At Slovenia’s famous Ljubljana Castle, artist Martin Bricelj Baraga is presenting his monolithic interactive public sculpture, ‘Moonolith’.
On a practical level, the moon warps the ocean, bringing in and out the tides, but it also serves as a way to mark time on the calendar. Earth's luminous satellite also fascinates humans when it transitions into the full moon lunar phase, especially when appearing gigantic in scale. Inspired by the moon's effects on the planet and human imagination, Slovenian artist Martin Bricelj Baraga created Moonolith, a monument to the moon and the stars that surround it. Baraga's public sculpture is a black geodesic dome upon which he projects interactive simulations of the star constellations and moon phases. The result is what he calls a "special public clock."
"The idea of passing time and space are connected to the idea of the early stages of the project where I wanted to create a public monument in a city square that would be a reflection of the Moon in real time and that would count minutes by rotations of the Moon phases," Baraga tells Creators. "[The] Moon affects all of us, and so does time. I wanted to create an universal monument that we can all relate to."
Baraga's Moonolith is currently installed at Ljubljana Castle, a popular central European castle located in the capital of Slovenia. Moonolith sits in the castle square, under the stars, and is the first thing that visitors see upon entering the castle.
"We have developed a special surround sound interaction for day visitors," says Baraga. "When moving, people trigger different sounds and different modes of sound movement, from circular to random sounds to an alert sound (if you come too close to the beast)."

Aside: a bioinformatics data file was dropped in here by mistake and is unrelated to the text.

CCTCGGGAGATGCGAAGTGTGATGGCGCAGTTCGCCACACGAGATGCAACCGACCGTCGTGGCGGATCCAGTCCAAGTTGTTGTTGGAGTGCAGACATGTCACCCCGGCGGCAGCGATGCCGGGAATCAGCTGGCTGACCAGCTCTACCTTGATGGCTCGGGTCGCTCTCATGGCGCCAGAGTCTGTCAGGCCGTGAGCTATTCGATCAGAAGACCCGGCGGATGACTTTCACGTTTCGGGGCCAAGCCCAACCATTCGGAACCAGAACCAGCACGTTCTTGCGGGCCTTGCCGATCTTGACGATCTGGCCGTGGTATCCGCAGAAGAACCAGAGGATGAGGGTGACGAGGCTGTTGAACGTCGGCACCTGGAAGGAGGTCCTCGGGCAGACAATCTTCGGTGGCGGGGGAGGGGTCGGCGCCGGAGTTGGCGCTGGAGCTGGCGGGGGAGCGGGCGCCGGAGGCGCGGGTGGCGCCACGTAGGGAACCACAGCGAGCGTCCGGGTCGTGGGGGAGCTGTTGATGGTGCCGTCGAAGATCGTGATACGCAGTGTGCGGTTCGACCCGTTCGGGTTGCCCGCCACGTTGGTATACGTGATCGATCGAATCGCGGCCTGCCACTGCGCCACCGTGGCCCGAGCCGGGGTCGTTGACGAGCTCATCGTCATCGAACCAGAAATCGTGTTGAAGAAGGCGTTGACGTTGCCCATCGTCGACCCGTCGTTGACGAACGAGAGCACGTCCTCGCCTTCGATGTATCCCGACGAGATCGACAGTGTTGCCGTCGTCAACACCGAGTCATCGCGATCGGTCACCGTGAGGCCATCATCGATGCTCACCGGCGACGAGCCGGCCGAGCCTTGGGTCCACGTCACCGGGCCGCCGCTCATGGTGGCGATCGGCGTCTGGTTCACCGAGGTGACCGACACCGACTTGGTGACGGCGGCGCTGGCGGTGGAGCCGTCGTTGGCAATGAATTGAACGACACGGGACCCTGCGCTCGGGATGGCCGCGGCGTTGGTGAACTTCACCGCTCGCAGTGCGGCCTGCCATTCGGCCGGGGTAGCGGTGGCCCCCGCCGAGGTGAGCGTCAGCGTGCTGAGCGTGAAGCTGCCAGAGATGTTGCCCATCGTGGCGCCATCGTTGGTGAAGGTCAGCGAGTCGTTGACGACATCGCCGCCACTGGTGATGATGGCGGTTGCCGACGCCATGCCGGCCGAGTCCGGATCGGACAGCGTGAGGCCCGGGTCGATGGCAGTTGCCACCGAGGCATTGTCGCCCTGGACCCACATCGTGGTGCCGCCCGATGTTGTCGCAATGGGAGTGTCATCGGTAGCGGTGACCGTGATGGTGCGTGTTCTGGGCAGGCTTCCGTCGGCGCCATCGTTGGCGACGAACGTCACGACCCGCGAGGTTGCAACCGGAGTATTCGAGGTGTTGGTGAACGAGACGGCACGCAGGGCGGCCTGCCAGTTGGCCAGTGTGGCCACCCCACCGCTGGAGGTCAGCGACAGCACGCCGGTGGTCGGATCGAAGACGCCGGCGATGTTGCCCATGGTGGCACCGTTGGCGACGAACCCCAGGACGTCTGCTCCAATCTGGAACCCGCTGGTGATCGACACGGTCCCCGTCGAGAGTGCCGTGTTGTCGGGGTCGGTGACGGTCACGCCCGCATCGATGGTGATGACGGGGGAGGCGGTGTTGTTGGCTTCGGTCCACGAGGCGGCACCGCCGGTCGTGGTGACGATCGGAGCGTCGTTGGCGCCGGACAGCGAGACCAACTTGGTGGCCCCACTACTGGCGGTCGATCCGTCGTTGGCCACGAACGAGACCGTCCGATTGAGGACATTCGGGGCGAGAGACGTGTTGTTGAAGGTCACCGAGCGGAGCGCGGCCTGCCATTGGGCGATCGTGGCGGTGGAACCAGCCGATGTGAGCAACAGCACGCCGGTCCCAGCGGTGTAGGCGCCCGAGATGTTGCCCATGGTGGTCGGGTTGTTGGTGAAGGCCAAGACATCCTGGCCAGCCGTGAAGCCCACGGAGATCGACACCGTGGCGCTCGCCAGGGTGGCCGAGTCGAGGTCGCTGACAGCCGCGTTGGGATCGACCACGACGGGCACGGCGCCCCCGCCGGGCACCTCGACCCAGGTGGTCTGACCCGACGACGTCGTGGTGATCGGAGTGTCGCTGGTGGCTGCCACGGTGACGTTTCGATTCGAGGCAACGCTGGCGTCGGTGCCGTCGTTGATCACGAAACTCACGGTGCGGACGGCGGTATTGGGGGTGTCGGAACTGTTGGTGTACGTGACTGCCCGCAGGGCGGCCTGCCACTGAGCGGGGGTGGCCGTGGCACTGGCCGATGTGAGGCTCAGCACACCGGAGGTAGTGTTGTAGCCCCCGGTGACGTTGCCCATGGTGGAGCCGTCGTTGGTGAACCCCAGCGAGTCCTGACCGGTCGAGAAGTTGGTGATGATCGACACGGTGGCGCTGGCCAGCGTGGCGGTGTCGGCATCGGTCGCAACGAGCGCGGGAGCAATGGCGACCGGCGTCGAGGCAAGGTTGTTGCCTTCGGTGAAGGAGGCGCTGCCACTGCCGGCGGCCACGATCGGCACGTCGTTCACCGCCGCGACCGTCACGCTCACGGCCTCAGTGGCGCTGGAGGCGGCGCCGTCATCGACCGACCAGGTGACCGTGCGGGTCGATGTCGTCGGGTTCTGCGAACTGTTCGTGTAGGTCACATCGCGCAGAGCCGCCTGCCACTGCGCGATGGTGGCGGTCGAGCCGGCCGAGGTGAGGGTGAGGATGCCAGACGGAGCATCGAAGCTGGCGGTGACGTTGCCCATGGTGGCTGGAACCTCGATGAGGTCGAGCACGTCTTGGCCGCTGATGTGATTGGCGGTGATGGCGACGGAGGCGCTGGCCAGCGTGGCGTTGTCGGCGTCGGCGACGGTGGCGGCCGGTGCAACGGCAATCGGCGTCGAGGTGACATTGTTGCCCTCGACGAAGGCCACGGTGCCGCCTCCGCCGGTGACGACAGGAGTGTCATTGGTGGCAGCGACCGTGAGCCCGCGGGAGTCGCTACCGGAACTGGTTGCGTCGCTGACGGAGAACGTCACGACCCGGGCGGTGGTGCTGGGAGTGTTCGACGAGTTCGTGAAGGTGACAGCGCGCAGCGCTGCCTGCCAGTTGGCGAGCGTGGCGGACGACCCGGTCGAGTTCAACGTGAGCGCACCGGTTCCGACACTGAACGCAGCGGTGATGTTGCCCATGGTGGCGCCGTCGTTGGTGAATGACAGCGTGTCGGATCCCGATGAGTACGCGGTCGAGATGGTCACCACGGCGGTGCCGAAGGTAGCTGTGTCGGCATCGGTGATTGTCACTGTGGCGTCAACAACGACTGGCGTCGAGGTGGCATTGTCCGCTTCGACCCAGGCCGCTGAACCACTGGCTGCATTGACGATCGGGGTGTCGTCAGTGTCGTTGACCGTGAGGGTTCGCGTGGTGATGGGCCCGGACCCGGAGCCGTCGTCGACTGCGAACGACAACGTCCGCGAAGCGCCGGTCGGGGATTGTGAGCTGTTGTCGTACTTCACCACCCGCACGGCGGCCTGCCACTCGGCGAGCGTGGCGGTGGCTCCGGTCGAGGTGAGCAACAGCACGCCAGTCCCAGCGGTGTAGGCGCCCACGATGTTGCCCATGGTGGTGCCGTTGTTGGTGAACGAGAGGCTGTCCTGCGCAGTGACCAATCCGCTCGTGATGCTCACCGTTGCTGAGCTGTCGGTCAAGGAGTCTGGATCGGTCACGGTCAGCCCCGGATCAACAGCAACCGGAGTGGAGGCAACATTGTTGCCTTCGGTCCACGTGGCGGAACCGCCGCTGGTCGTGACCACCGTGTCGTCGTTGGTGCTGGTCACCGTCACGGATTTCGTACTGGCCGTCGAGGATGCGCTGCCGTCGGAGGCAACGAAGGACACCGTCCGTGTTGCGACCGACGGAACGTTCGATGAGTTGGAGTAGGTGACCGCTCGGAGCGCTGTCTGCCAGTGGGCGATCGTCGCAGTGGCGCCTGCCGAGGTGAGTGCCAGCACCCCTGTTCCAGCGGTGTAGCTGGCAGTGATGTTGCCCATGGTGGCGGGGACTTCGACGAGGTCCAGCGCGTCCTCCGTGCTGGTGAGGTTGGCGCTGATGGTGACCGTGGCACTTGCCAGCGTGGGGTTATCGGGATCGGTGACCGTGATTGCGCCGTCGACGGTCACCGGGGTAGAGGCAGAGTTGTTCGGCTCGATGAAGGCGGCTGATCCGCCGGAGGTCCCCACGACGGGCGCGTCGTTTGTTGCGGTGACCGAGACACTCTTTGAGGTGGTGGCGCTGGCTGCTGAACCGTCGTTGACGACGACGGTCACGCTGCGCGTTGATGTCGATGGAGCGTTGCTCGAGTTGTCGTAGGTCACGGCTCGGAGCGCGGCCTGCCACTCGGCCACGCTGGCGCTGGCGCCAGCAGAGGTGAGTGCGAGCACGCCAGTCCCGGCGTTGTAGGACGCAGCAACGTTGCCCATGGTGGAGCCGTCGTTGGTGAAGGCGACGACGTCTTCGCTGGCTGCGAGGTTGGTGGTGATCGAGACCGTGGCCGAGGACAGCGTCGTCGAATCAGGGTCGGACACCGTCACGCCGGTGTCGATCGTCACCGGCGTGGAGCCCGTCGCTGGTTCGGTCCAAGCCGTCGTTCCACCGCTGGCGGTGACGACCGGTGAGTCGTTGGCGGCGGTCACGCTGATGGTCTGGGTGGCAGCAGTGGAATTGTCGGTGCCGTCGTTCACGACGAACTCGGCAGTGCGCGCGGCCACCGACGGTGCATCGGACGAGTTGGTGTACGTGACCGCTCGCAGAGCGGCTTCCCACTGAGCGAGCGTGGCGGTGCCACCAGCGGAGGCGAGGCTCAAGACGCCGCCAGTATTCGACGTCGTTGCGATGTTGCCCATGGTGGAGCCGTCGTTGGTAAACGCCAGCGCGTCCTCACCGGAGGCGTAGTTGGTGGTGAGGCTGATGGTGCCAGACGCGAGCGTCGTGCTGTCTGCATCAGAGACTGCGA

"At night people can interact with the stars on the surface of the Moonolith," he adds. "With simple gestures of their hands they can select different starting points, create imaginary or real constellations, and play with each other until they reach the Big Bang, which is a big source of enjoyment for everyone involved. So, in a way, the sculpture becomes a cosmic instrument."
Baraga says that Moonolith grew out of a multi-annual artistic research project titled DarkStar, which has creators from various fields team up to make a contemporary, interactive, and mobile monument for public space. A lot of prototyping went into the development of Moonolith, as it needed to be a simultaneously solid, mobile and transparent sculpture. One that could be dark during the day, as well as light up during the night.
"The current version was constructed in coproduction with Akripol factory which produced the laser cut glass pieces," Baraga explains. "The daytime interaction uses a Raspberry Pi camera to detect movement of people, and nighttime interaction uses Kinect sensors to detect the movement of hands which trigger projections and sounds."
Baraga originally presented a smaller version at Sonica Festival in Ljubljana, then at Kinetica in London in 2012. He also also presented Moonolith at TodaysArt at The Hague inside of the city hall, and the following year it traveled to Lisbon, Portugal. After a few other installations, as well as continuous developments and upgrades, Baraga presented the large-scale Moonolith on the Republic Square outside of the Slovenian Parliament. After the Ljubljana Castle installation, it will travel to France and then Austria.
Outside of Moonolith, Baraga is also touring Cyanometer, a monolith that captures the sky's various shades of blue. He is also working in MoTA LAB (part of the city's MoTA Museum) on several new works.
"The Aethronome and the Lumitronome, as well as other works from the Metronomic Series," says Baraga. "They are autonomous organisms—kinetic structures that deal with transformations of energies and they all work without electricity, powered by natural elements such as sun, wind, water, etc."
Click here to see more of Martin Bricelj Baraga's work.